No. 2 NAI DFA 417/33 Part 1

Confidential report from John W. Dulanty to Joseph P. Walshe (Dublin)
(No. 12) (Secret)

London, 18 August 1945

In a casual encounter yesterday, a friend1 told me in the strictest confidence that the Swedish Government had been making unofficial and informal soundings as to the possibility of their being admitted to the United Nations as observers.2 The reply given unofficially and informally was that admission on that basis could not be granted. A hint was, however, given that if the Swedish Government subscribed to the Atlantic Charter and then applied for admission as a member3 of the United Nations, such an application would be entertained favourably.

He asked what I thought my Government's attitude was towards the United Nations. I replied, of course, that I had no information on that point. He would know that the Taoiseach had never entertained the slightest suggestion of 'band-waggoning'. Although that factor no longer existed, the question would obviously require very careful consideration by the Government. What was the position with regard to other Governments which had been neutral in the war, I asked. What, for example, was the position about Spain? Spain, he said, was rather a special case because of the attitude of Russia. My friend's personal view was that Sweden, Switzerland, Portugal and Éire ought to be included in the United Nations. They could each contribute helpfully and for his part he would like to see them in the United Nations where he felt they could help in the difficulties which he foresaw could not fail to arise with Russia. He thought that if we subscribed to the Atlantic Charter, saying parenthetically 'whatever that may mean', and asked for admission, he thought it would be well received.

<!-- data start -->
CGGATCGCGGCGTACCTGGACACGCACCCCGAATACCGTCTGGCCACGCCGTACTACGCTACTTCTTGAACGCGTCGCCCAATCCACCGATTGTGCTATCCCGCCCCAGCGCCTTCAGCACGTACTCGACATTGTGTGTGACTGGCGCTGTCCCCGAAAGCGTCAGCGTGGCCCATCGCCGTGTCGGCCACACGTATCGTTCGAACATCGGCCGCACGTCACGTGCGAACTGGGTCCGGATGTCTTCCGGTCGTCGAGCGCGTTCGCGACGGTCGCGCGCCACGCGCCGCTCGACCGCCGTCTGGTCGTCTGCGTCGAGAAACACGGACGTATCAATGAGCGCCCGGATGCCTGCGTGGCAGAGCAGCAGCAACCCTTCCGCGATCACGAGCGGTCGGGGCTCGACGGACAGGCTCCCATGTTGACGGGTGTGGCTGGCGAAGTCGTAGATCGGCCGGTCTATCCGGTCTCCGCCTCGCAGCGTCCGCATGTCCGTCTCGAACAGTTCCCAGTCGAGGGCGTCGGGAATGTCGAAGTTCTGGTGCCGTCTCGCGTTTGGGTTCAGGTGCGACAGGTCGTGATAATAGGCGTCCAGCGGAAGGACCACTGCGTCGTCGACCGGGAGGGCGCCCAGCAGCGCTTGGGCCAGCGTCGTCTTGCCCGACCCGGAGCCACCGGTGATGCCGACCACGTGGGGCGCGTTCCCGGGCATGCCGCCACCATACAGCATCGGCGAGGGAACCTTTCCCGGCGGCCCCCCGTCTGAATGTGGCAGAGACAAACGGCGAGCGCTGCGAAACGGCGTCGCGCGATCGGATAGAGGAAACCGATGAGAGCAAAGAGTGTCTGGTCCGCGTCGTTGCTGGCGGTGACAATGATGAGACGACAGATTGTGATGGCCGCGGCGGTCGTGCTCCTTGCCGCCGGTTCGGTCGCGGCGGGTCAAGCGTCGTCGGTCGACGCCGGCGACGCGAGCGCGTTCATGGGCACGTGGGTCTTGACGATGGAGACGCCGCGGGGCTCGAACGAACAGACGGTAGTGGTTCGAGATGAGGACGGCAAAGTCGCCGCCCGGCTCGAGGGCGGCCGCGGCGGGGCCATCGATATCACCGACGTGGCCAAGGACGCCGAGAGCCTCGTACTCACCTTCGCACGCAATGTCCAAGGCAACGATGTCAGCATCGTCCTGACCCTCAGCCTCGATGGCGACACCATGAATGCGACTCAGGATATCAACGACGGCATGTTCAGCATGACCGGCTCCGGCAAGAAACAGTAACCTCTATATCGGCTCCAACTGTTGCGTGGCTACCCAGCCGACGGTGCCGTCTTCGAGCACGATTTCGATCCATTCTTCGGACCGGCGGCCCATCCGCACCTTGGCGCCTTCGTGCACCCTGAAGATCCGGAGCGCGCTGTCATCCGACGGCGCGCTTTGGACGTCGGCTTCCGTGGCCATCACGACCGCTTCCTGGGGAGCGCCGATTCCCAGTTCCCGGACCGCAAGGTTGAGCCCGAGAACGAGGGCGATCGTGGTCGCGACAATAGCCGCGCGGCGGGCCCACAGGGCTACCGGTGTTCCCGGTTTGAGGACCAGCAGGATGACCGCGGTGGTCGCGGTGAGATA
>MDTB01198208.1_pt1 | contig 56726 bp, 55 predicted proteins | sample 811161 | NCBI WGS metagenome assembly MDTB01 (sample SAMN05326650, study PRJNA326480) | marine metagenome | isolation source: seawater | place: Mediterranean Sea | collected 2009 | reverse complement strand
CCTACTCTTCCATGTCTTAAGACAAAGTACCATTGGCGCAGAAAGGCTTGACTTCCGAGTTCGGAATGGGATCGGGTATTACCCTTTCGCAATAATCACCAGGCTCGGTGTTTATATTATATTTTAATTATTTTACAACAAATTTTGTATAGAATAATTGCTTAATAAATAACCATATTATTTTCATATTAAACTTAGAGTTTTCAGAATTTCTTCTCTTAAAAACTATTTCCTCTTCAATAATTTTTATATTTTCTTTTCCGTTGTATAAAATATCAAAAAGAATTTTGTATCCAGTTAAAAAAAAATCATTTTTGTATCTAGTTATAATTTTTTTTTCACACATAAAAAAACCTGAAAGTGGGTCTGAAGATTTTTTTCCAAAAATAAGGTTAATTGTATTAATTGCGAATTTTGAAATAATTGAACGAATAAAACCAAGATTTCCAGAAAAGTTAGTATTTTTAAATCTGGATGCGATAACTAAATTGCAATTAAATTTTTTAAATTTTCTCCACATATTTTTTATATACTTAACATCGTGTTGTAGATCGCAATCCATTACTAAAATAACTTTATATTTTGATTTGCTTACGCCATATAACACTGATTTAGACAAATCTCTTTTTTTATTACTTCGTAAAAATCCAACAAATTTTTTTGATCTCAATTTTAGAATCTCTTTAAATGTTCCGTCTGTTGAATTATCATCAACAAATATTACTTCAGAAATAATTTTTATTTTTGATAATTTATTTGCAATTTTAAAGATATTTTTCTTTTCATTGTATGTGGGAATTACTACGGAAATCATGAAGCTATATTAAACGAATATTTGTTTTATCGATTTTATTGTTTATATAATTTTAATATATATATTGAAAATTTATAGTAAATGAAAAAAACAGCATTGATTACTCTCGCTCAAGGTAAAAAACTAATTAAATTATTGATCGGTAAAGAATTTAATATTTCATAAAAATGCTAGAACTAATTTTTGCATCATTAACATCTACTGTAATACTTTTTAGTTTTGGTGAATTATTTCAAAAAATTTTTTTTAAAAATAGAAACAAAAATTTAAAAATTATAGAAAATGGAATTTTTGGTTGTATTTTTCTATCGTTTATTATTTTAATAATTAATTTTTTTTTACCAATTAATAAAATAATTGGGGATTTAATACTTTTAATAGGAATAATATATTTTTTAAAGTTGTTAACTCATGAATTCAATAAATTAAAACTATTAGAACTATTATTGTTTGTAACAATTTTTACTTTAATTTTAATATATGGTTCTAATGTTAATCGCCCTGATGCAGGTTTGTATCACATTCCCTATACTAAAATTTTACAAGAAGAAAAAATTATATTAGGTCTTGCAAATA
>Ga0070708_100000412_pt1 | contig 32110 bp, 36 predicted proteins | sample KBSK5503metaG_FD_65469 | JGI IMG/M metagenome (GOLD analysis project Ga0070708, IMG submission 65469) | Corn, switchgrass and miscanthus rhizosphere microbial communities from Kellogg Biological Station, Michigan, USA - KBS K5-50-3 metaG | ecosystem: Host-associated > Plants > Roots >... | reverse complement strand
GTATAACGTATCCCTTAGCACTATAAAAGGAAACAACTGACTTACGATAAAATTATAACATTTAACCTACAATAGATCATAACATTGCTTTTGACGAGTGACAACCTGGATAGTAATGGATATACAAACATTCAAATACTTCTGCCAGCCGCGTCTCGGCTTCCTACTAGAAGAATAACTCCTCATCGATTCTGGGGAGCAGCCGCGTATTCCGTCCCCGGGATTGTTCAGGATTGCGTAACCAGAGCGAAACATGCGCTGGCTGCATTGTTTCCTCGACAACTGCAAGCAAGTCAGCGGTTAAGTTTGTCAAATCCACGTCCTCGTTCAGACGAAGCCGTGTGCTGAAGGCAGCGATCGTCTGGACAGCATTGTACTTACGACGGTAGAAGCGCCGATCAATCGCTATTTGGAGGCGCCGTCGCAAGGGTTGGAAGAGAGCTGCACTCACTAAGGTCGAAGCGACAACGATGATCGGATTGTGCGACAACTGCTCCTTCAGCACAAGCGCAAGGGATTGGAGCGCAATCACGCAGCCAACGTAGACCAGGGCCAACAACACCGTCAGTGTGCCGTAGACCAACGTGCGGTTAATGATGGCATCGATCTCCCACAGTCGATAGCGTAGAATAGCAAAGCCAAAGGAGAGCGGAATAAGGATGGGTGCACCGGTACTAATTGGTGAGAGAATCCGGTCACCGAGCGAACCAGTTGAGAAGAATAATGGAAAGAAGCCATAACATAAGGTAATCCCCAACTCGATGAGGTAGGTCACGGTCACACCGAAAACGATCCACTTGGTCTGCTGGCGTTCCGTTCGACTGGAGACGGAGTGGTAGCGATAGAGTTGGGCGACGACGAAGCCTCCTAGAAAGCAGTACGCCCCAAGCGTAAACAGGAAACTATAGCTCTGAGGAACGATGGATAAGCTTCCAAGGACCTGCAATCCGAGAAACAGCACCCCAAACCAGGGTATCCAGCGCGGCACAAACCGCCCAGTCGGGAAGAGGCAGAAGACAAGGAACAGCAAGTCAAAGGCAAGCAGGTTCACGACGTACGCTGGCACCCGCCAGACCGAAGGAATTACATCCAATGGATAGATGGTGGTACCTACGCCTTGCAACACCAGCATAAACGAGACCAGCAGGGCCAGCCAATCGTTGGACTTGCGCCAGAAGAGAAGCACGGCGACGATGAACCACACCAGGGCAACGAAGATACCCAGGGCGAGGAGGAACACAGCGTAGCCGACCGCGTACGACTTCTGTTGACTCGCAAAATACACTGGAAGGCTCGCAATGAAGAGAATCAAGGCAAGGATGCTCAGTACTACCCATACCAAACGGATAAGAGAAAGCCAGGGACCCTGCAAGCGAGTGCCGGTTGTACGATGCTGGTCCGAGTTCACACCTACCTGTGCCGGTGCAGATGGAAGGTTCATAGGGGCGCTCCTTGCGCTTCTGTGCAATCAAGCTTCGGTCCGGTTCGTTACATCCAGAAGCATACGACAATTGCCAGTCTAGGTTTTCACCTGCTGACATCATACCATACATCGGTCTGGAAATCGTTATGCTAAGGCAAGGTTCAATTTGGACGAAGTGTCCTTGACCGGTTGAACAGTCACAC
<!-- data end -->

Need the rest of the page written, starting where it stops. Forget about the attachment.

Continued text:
When I asked why the United Nations did not invite the countries which had been neutral, he said that such a procedure had been considered but it was felt better that the initiative should come from the neutral Governments; it would avoid the impression of any suggestion of 'shepherding' by the United Nations, especially the Allies.

The authenticity of this source of information is beyond any doubt and I will, as usual, give you the name when I see you. I gave him my assurance that what he had said would be treated in the strictest secrecy.

P.S. The soundings referred to in the first paragraph overleaf were probably made in London this week where, as you know, the Executive Committee of the Preparatory Commission of the United Nations is now sitting.

1 Possibly Ernest Bevin, British Secretary of State for Foreign Affairs.

2 Word 'observers' underlined in pen.

3 Word 'member' underlined in pen.

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